Unlike Iran policy, central bank reform or wildlife conservation, health care is a quotidian issue. The cost of premiums and copays are a consistent burden for the 28 percent of working-age adults who are underinsured. The price of prescriptions and hospital visits can’t be ignored without serious effects on economic stability. The future of health care is a hot topic, and it would behoove candidates (presidential, congressional and otherwise) and voters to pay attention.
The debate over the state of our health care system has consumed classrooms (shoutout to PAM 2350: the U.S. Healthcare System), dining rooms, the pages of health care and medical journals and the Congressional floor. Yet, the plenitude of lively conversations haven’t generated a conclusive evaluation or solution.The latest studies indicate that the U.S. health care system has serious failings, even though American citizens pay a comparatively enormous amount for medical treatment.
Somewhere between 27 and 30 million Americans are still uninsured. Dr. David Ansell, professor of internal medicine and senior vice president at Rush University Medical Center, uses the term “death gaps” to describe how the lack of affordable private insurance and the difficulty of purchasing health insurance through the Affordable Care Act marketplace abandons lower-income folks. The result is a class-segregated health care system that leads to drastically lower health outcomes and higher death rates (45,000 deaths per year, according to a Harvard study) for the uninsured.
Beyond uninsurance, the our health care system also suffers from administrative inefficiency and underperforming primary care, according to the Commonwealth Fund, which ranked the United States dead last in its list of health care systems in developed countries. Add those metrics to Swedish economist Anders Åslund’s list of issues that include the tort industry, physician incomes and the pharmaceutical industry’s monopoly. There are a laundry list of problems.
So why does this matter, and how should we vote on health care in 2020?
First, we’ll need insurance soon. Most of us are probably still on our parent’s insurance plans. Maybe some of us shell out thousands for Cornell’s Student Health Plan. But by the time we turn 26, we’ll need to have something figured out. Sure, we might get that dream job at that investment bank which offers practically perfect insurance or we might still be in medical school, but we should prepare for a worst-case scenario. At least that’s what I’ll be doing, because a long medical history could royally screw my quest for insurance.
Second, the ballooning costs of health care could change our tax structure and economic health in the near future. $38.2 trillion of $45.8 trillion in government obligations is unfunded Medicare and Medicaid payments. By 2037, the Congressional Budget Office projects the debt to GDP ratio to increase to over 300 percent. As our debt burden crowd out investments, consumer spending and forces entitlement spending to become insolvent, we’ll be in a serious economic mess.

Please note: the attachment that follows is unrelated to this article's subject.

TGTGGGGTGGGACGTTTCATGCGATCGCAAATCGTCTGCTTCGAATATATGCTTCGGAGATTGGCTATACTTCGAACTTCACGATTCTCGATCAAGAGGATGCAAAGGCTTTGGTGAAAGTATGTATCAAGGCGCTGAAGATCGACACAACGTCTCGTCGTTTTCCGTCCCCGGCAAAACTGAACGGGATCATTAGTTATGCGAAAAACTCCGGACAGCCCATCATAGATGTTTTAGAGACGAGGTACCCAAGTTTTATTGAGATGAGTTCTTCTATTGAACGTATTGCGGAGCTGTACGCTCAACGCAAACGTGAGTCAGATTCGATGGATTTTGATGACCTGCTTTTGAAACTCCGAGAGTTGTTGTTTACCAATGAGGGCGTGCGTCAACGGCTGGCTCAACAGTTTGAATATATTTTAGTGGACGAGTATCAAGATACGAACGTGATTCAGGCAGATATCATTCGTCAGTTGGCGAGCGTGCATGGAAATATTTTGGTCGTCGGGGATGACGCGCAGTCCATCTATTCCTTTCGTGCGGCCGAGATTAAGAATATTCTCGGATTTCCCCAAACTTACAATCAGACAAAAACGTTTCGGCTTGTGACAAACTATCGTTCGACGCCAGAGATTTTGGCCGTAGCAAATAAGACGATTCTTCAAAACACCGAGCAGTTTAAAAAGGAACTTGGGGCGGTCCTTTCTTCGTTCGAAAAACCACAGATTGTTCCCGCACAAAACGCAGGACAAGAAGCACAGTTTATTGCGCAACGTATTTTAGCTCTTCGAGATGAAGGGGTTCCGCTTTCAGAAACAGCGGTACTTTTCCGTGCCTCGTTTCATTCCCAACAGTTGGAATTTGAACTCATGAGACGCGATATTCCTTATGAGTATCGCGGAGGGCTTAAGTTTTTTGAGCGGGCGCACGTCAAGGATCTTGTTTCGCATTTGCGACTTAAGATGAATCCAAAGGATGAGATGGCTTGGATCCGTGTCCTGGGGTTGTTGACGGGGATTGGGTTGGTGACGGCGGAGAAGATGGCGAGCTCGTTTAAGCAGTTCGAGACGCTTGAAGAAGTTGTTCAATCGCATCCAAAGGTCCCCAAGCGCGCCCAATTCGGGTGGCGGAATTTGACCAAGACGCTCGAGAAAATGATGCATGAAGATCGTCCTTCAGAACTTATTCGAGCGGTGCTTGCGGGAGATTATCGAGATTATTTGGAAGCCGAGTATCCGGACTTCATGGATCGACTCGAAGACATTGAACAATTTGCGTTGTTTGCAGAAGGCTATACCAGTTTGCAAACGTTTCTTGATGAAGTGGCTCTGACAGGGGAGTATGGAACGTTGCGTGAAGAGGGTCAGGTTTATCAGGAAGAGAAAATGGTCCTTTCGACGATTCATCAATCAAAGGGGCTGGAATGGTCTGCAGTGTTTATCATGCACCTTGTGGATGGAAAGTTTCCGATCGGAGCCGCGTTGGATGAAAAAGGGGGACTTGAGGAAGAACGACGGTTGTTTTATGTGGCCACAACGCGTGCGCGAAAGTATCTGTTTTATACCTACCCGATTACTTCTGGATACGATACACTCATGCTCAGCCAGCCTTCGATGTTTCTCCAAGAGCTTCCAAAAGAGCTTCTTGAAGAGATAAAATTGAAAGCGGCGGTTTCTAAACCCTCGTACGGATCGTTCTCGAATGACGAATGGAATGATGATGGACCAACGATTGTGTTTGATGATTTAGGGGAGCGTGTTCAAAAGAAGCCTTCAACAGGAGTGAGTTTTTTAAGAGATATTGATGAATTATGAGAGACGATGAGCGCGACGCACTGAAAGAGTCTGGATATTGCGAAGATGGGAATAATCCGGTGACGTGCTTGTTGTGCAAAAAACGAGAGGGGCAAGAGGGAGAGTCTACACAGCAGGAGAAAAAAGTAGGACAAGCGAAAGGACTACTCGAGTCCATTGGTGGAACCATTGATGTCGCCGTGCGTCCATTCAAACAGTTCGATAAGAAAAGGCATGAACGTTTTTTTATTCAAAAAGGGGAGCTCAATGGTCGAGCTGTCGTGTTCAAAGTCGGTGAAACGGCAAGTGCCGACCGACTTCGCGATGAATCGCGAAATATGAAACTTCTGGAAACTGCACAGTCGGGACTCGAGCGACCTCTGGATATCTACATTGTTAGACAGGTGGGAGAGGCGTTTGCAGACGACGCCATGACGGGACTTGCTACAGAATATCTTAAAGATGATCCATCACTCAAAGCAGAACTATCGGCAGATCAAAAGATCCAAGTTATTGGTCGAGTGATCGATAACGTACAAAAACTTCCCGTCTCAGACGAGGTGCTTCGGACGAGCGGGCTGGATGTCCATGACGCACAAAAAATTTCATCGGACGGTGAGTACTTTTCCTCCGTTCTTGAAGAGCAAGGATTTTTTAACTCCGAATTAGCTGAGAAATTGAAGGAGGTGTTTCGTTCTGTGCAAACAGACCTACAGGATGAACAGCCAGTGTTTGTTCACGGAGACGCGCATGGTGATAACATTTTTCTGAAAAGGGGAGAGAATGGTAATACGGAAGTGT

My goal when picking presidential and congressional candidates in 2020 is to gain a sense of how their health care proposals or stances will affect me. In the 2018 midterm election, we saw a preview of how the health care conversation will play out for the 2020 midterm elections. Although fewer than 20 percent of advertisements mentioned health care in the 2016 election, over half of Democratic advertisements and nearly one-third of Republican advertisements highlighted healthcare in 2018. Forty-five percent of Democratic voters want a Democratic president and Congress to address health care as their top priority. No candidate can ignore the siren song to focus on health care.
Democrats harped on their moral high ground as the defenders of stronger protections for pre-existing conditions and warriors for a re-invigorated ACA. They tore up Republicans and President Trump for rolling back crucial sections of Obamacare, such as the individual mandate, and pushing piecemeal insurance plans, like the short-term limited-duration health plans.
On the other hand, Republicans often played defense, ignoring health care or shifting policy positions to advocate for protecting individual protections. This only worked partially, reducing the number of seats Republicans lost in the midterms, but may be untenable for a new election in which health care is even more important.
That’s not to say the Republicans have already lost the health care debate for 2020. The nexus question will be whether we should pursue piecemeal reform through the the state innovation approach or a sweeping change vis-á-vis single-payer or another variant of universal health insurance. Democratic Senators and presidential candidates Kamala Harris (D-Calif.), Elizabeth Warren (D-Mass.), Kirsten Gillibrand (D-N.Y.) and Cory Booker (D-N.J.) have already come out in favor of Medicare-for-all, a solution popularized by Sen. Bernie Sanders (I-Vt.). The details of different plans will slowly emerge as we wade closer to the primary dates.
Each individual’s health care needs are different and parsing out each proposal’s efficacy is a task for individual voters. Regardless, we should pay more attention to the techne of the health care debate. In 2020, we should vote for the future of health care. We should seek economically sensible and affordable solutions that work for students and young adults alike.
Darren Chang is a sophomore in the College of Arts and Sciences. Swamp Snorkeling runs every other Monday this semester. He can be reached at firstname.lastname@example.org.